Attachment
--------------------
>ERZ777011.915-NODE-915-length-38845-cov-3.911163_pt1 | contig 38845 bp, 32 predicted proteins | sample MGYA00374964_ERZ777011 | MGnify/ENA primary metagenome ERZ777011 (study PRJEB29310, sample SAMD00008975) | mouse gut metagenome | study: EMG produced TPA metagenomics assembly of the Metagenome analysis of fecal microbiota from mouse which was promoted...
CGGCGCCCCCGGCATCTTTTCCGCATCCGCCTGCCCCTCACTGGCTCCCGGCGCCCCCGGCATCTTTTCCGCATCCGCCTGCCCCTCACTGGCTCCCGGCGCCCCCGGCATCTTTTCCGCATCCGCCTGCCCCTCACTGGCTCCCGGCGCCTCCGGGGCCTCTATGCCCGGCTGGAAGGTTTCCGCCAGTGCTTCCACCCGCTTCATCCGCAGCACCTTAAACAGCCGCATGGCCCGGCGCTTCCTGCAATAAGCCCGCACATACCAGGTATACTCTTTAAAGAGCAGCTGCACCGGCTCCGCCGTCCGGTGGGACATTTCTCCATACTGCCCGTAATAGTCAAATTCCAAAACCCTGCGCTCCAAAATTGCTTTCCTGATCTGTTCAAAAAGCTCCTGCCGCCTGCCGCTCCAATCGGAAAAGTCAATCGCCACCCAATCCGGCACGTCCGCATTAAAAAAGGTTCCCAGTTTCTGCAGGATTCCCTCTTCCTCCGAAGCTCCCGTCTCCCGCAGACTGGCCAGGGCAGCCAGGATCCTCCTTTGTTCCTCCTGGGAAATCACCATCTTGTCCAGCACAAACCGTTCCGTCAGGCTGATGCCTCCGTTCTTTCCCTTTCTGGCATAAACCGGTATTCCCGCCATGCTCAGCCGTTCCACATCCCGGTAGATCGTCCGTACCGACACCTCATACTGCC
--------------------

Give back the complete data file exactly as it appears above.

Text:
>ERZ777011.915-NODE-915-length-38845-cov-3.911163_pt1 | contig 38845 bp, 32 predicted proteins | sample MGYA00374964_ERZ777011 | MGnify/ENA primary metagenome ERZ777011 (study PRJEB29310, sample SAMD00008975) | mouse gut metagenome | study: EMG produced TPA metagenomics assembly of the Metagenome analysis of fecal microbiota from mouse which was promoted...
CGGCGCCCCCGGCATCTTTTCCGCATCCGCCTGCCCCTCACTGGCTCCCGGCGCCCCCGGCATCTTTTCCGCATCCGCCTGCCCCTCACTGGCTCCCGGCGCCCCCGGCATCTTTTCCGCATCCGCCTGCCCCTCACTGGCTCCCGGCGCCTCCGGGGCCTCTATGCCCGGCTGGAAGGTTTCCGCCAGTGCTTCCACCCGCTTCATCCGCAGCACCTTAAACAGCCGCATGGCCCGGCGCTTCCTGCAATAAGCCCGCACATACCAGGTATACTCTTTAAAGAGCAGCTGCACCGGCTCCGCCGTCCGGTGGGACATTTCTCCATACTGCCCGTAATAGTCAAATTCCAAAACCCTGCGCTCCAAAATTGCTTTCCTGATCTGTTCAAAAAGCTCCTGCCGCCTGCCGCTCCAATCGGAAAAGTCAATCGCCACCCAATCCGGCACGTCCGCATTAAAAAAGGTTCCCAGTTTCTGCAGGATTCCCTCTTCCTCCGAAGCTCCCGTCTCCCGCAGACTGGCCAGGGCAGCCAGGATCCTCCTTTGTTCCTCCTGGGAAATCACCATCTTGTCCAGCACAAACCGTTCCGTCAGGCTGATGCCTCCGTTCTTTCCCTTTCTGGCATAAACCGGTATTCCCGCCATGCTCAGCCGTTCCACATCCCGGTAGATCGTCCGTACCGACACCTCATACTGCC